“I’m just feeling like I’m losing a lot of things.”

Melissa Yue, senior at UCSD

Seniors have had to shift their plans as record unemployment hit and programs were canceled or postponed. Itzel Mercado, a senior sociology student at the University of California, Los Angeles, was accepted into Teach For America, but isn’t sure if she’ll do the program. She was assigned to work in the San Francisco Bay Area, but as a financial contributor to her family, she needs to stay in Los Angeles.

“Especially with COVID-19, moving five plus hours away from home, I wouldn’t be able to just take a quick drive home or catch a flight,” Mercado said. “Everything is still kind of up in the air right now.”

Itzel Mercado (left) received an offer from Teach For America, but might not take it due to COVID-19. (Courtesy Itzel Mercado)

She’s applied for a transfer to L.A., but isn’t sure she’ll get it.

Rebekah Pryor Paré, executive director for career services program SuccessWorks at the College of Letters & Science at the University of Wisconsin, Madison, said the transition out of college is already a difficult one. Now, she’s seeing a lot of students feeling anxious, even if they have a job secured.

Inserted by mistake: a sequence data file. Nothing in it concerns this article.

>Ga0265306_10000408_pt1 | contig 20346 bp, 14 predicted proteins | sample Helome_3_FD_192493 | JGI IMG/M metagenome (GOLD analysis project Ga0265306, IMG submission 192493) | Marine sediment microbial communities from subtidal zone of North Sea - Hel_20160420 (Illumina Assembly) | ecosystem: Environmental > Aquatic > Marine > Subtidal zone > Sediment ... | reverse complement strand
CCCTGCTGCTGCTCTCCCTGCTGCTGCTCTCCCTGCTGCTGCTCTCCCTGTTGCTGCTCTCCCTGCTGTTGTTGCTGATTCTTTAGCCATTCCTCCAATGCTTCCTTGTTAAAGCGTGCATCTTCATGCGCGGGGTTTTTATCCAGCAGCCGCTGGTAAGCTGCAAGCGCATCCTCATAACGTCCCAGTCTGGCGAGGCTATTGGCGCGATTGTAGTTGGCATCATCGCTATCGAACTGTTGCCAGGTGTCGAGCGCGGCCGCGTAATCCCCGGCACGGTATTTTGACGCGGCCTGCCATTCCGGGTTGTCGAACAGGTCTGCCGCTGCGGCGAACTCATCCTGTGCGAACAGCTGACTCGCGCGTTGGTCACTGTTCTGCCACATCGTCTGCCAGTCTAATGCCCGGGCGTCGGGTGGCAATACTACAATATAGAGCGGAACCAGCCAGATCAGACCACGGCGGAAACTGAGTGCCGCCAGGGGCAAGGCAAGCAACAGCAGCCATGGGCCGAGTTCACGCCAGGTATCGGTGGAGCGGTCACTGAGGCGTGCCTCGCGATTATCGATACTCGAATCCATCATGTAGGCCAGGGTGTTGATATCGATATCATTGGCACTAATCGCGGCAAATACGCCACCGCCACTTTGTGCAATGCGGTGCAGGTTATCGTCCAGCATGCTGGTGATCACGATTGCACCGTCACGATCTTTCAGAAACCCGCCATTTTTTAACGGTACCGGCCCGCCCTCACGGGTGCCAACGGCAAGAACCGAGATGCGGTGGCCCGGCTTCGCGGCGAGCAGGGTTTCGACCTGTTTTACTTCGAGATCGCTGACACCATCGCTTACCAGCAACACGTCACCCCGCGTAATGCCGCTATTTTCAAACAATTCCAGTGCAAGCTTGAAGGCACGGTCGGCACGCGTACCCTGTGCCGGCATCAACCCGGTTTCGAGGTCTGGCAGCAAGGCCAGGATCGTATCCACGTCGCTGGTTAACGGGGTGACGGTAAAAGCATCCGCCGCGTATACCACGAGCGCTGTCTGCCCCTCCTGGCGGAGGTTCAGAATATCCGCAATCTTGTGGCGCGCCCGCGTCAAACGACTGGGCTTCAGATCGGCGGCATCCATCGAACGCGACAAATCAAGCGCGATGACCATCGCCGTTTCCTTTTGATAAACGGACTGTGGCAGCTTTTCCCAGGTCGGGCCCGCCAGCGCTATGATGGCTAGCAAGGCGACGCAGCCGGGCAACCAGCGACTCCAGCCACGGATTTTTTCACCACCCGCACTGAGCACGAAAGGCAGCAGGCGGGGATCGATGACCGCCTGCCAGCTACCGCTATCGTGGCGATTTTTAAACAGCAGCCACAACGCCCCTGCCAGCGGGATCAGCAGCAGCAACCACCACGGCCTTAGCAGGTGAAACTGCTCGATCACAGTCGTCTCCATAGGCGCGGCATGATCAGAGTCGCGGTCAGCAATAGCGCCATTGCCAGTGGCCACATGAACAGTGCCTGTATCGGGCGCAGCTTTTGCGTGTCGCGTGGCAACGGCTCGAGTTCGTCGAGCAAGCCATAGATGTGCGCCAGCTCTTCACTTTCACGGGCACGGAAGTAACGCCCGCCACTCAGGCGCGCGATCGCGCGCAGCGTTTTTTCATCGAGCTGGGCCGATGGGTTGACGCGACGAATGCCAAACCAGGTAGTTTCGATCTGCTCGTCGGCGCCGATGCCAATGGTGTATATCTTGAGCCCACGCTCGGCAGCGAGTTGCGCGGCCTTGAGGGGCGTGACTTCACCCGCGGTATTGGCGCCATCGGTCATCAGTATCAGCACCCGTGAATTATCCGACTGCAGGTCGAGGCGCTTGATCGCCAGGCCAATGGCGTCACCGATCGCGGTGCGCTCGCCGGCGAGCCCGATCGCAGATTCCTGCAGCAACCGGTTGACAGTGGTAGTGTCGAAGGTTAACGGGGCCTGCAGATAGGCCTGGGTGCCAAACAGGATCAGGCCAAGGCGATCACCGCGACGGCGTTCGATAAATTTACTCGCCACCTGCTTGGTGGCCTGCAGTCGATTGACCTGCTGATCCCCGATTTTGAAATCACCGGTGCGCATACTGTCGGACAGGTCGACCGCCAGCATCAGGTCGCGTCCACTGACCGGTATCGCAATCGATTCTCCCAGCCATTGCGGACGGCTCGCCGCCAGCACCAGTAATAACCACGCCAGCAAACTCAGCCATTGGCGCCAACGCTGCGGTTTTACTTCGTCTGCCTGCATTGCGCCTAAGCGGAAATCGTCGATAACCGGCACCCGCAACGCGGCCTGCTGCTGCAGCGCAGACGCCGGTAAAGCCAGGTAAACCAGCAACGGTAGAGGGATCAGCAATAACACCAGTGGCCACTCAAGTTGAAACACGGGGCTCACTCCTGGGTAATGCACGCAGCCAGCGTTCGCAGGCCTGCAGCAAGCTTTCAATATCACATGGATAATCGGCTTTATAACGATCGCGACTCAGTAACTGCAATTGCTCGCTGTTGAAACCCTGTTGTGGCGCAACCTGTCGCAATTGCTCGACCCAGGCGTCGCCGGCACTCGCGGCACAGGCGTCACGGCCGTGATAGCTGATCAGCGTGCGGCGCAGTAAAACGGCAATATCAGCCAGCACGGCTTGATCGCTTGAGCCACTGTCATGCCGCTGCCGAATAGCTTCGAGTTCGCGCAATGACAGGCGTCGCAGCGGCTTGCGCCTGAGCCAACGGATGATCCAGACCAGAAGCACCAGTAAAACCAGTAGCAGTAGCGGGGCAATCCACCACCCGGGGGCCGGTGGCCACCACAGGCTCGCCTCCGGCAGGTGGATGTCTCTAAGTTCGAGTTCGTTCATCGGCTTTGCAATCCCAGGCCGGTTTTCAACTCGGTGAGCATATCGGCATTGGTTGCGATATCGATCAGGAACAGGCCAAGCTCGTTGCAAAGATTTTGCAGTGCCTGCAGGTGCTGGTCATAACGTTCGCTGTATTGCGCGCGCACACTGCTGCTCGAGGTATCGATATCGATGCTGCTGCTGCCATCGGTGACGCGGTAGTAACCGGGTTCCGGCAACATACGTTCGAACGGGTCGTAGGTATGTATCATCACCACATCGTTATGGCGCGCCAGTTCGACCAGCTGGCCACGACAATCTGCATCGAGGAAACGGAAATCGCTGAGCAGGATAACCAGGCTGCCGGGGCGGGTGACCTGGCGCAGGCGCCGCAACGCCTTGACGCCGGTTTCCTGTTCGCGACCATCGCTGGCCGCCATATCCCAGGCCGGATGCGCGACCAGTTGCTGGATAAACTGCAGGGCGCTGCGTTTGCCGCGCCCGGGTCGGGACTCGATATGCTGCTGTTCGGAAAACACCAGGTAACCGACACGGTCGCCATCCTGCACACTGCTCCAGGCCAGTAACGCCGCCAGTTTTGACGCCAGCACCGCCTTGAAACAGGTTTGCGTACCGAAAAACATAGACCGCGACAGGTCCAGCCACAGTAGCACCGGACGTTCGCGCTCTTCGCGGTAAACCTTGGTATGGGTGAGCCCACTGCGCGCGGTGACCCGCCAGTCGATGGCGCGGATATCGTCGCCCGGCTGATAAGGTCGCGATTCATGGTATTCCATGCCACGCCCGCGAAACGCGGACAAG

The university has moved as many services as it can online, and is trying to keep students connected as much as possible. 

“Nevertheless, it’s daunting, and being removed from the services that are available to them —  or at least feeling really disconnected from those types of support services — can make it incredibly challenging,” Pryor Paré said.

Robin Mwai attended her virtual commencement ceremony from the comfort of her couch. (Courtesy Robin Mwai)

A lot of students, she added, are trying to figure out how much effort they should be putting into finding a job given the dismal job market. 

Robin Mwai just graduated from University of Wisconsin, Madison, and is trying to figure out that balance.

“It’s like feeling this sense of a lot of uncertainty and lack of control, but also wanting to do something to try and maximize the little power I do have,” Mwai said. “It’s been a weird time to not know where my efforts are most logically placed. I’m sending out a bunch of applications every week, even though companies are all in this weird limbo space.”